Horror, Not Just Horrible: A Reconsideration of the Thematic Unity of Monsters in the Beowulf-Manuscript through the Lens of Horror

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Norton, Brittney A.
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Middle Tennessee State University
In 1953, Kenneth Sisam argued that monsters provide a thematic unity to the various works in the Beowulf-manuscript, (The Passion of St. Christopher, Wonders of the East, The Letter of Alexander to Aristotle, Beowulf, and Judith), and many scholars have agreed. Sisam, however, excludes Judith from this unity and does not define “monster” in his argument, leaving these interpretations too vague to be helpful. There must be a fuller understanding of “monsters” in order to understand a potential thematic unity, and the theories behind the genre of Horror provide a structure and language with which to explore monstrosity more fully. Using certain theories behind the modern Horror genre, I construct a list of criteria necessary in order to define “monster” more specifically and then apply these characteristics to the humanoid beings in the five texts of the Beowulf-manuscript. A dichotomy arises between monstrous appearance and monstrous behavior, and this project explores how these avenues have, in the past, been merged inappropriately and inaccurately. Through this approach, one may read these Old English works as Horror and evaluate the monstrosity of characters spanning from Grendel (a commonly accepted monster) to Holofernes (the one character Sisam argues is absolutely not monstrous). I use the biological factors and behavioral characteristics that define the monstrous to give scholars the theoretical structures and vocabulary needed to distinguish between humans, monsters, and marvels.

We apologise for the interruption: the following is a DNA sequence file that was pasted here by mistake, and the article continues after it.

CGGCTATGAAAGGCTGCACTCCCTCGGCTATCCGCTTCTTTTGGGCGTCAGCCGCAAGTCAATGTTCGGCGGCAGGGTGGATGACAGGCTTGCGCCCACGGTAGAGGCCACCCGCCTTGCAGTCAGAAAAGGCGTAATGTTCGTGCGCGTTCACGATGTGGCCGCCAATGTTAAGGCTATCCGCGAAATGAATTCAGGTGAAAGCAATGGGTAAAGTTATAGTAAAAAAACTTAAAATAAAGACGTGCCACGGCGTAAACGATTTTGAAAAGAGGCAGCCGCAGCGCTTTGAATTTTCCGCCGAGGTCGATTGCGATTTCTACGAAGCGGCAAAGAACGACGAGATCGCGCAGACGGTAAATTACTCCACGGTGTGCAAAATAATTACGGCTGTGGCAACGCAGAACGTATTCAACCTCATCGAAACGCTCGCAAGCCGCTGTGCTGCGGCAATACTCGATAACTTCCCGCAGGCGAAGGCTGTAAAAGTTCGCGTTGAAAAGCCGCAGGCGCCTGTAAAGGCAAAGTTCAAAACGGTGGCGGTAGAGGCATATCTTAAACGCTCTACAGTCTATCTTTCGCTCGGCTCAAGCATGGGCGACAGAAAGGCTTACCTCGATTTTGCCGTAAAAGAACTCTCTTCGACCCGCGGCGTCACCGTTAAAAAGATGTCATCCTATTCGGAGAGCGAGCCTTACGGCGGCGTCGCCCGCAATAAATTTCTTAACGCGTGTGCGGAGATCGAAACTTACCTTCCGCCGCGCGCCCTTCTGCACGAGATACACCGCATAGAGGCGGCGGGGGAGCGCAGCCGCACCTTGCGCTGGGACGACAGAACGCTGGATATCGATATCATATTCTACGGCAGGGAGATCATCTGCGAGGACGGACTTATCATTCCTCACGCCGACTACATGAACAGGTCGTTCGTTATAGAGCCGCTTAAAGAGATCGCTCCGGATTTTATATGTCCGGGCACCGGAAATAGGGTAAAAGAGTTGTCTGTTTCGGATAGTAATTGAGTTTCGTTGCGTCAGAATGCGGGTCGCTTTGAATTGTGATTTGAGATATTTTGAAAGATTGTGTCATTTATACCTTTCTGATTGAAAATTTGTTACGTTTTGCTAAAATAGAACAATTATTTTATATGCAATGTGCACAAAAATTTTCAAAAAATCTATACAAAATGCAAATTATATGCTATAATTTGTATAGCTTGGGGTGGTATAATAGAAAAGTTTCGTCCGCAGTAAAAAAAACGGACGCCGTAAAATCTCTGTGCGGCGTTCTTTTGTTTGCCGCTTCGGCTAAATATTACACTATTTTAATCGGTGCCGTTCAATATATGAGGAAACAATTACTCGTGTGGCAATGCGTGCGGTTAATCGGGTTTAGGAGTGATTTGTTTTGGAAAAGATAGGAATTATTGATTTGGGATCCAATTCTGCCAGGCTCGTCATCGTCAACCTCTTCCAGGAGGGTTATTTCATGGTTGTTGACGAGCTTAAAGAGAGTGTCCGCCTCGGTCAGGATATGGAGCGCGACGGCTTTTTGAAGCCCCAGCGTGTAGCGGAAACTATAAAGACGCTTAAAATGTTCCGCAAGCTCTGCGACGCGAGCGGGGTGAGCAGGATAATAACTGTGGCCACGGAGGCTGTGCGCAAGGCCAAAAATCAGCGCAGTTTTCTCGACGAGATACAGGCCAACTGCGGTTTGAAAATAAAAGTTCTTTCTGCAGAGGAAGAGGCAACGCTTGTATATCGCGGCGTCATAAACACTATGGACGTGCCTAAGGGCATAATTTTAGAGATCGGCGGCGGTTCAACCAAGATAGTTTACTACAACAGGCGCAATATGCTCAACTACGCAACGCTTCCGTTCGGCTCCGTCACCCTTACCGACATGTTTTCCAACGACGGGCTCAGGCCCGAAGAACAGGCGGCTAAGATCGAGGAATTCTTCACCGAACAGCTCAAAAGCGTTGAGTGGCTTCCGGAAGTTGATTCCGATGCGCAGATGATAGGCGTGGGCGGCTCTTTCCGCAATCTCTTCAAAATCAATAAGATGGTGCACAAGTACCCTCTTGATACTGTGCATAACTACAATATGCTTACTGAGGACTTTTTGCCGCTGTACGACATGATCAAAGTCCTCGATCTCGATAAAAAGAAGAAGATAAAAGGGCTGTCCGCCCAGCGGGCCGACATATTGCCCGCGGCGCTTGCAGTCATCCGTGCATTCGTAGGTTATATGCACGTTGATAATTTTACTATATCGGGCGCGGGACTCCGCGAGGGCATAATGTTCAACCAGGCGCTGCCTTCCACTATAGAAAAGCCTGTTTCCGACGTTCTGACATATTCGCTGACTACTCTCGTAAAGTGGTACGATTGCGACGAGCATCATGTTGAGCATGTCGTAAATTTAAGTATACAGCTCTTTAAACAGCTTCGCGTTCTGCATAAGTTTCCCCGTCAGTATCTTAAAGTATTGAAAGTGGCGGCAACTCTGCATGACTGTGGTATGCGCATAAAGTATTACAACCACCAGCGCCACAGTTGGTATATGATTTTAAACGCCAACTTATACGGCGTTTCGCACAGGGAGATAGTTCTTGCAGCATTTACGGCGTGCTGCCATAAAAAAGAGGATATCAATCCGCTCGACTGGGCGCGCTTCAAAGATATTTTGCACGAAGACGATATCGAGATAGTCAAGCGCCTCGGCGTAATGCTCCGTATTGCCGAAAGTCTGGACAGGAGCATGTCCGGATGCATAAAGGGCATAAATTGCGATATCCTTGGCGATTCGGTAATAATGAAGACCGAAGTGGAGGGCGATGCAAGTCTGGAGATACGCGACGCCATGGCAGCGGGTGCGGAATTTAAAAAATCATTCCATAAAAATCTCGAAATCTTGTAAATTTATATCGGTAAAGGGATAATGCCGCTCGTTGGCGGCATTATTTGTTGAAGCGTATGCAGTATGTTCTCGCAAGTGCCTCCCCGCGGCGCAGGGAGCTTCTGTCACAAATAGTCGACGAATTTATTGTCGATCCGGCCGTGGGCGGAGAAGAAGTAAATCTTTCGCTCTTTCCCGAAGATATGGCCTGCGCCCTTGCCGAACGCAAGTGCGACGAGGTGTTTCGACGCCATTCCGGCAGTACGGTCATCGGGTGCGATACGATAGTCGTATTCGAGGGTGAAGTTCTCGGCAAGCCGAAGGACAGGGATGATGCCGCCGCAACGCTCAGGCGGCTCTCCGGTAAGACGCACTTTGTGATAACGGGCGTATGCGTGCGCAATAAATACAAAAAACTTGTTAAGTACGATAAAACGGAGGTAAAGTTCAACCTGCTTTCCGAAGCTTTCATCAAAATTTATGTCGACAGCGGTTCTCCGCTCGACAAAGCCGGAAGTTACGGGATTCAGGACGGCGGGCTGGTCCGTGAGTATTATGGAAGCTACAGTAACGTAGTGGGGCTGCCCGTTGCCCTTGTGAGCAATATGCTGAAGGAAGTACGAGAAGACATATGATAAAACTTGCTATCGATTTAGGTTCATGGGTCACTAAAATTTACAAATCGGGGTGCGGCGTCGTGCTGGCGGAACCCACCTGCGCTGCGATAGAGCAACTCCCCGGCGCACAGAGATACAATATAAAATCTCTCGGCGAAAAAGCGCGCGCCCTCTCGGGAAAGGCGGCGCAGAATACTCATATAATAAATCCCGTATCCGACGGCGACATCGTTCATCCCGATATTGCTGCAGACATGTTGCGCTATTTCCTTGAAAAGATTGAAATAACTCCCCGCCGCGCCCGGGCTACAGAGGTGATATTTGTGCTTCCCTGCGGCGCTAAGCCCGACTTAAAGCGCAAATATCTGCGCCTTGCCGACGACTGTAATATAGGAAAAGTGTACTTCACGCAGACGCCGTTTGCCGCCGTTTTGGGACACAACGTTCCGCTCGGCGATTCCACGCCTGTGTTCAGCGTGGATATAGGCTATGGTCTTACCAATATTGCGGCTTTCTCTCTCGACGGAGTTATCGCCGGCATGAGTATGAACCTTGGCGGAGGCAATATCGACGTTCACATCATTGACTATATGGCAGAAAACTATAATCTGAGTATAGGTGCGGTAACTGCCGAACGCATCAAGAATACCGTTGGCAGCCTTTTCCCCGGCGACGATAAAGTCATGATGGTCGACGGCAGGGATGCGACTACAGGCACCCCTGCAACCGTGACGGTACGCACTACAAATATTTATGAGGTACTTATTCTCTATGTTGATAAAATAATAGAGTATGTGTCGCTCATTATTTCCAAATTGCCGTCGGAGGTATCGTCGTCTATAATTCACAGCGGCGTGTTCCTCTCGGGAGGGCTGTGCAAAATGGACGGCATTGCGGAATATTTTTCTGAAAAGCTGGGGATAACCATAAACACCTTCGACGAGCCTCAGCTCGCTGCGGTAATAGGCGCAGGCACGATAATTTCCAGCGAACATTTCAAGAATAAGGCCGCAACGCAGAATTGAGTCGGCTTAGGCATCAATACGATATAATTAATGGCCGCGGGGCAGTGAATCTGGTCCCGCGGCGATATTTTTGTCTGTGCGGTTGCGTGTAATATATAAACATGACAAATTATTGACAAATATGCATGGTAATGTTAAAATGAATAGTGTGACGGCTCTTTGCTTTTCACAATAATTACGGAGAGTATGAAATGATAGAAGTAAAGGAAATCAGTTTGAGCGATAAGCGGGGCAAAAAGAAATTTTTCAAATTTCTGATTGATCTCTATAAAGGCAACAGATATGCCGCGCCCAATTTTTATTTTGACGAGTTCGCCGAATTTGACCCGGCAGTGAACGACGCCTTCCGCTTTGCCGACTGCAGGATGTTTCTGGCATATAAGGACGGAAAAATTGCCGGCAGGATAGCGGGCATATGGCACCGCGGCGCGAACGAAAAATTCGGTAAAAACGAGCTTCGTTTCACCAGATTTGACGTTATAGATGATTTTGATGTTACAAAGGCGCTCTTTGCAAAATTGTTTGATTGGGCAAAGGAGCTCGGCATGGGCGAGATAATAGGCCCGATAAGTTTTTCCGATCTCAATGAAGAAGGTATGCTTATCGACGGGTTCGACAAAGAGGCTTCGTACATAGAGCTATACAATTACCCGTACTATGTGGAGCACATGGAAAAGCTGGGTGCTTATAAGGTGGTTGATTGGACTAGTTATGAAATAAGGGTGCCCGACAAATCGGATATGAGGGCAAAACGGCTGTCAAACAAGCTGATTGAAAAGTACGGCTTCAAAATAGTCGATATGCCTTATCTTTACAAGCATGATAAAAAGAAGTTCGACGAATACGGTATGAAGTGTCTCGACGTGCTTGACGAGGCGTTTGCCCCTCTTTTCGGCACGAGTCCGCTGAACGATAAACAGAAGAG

Anglo-Saxon, Beowulf, Beowulf-manuscript, Horror, Monsters, Old English, English literature